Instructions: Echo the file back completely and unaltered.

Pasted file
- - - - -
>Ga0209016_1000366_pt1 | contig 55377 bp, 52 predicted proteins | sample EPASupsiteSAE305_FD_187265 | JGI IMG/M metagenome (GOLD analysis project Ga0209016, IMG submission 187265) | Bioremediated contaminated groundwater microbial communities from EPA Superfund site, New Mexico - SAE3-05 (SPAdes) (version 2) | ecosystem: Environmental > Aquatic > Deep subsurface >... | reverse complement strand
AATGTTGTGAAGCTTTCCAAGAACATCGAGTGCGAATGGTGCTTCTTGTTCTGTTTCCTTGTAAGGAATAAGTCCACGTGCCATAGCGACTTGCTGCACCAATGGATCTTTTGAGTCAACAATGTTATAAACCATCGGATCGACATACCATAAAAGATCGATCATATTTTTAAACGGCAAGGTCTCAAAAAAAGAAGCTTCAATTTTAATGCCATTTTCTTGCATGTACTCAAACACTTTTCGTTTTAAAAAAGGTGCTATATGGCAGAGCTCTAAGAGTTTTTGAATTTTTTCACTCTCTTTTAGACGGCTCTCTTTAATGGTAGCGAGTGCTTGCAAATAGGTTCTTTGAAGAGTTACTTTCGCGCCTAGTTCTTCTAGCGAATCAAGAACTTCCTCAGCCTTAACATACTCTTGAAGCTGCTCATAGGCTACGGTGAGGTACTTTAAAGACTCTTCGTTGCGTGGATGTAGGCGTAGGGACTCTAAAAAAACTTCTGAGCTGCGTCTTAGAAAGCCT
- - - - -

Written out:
>Ga0209016_1000366_pt1 | contig 55377 bp, 52 predicted proteins | sample EPASupsiteSAE305_FD_187265 | JGI IMG/M metagenome (GOLD analysis project Ga0209016, IMG submission 187265) | Bioremediated contaminated groundwater microbial communities from EPA Superfund site, New Mexico - SAE3-05 (SPAdes) (version 2) | ecosystem: Environmental > Aquatic > Deep subsurface >... | reverse complement strand
AATGTTGTGAAGCTTTCCAAGAACATCGAGTGCGAATGGTGCTTCTTGTTCTGTTTCCTTGTAAGGAATAAGTCCACGTGCCATAGCGACTTGCTGCACCAATGGATCTTTTGAGTCAACAATGTTATAAACCATCGGATCGACATACCATAAAAGATCGATCATATTTTTAAACGGCAAGGTCTCAAAAAAAGAAGCTTCAATTTTAATGCCATTTTCTTGCATGTACTCAAACACTTTTCGTTTTAAAAAAGGTGCTATATGGCAGAGCTCTAAGAGTTTTTGAATTTTTTCACTCTCTTTTAGACGGCTCTCTTTAATGGTAGCGAGTGCTTGCAAATAGGTTCTTTGAAGAGTTACTTTCGCGCCTAGTTCTTCTAGCGAATCAAGAACTTCCTCAGCCTTAACATACTCTTGAAGCTGCTCATAGGCTACGGTGAGGTACTTTAAAGACTCTTCGTTGCGTGGATGTAGGCGTAGGGACTCTAAAAAAACTTCTGAGCTGCGTCTTAGAAAGCCT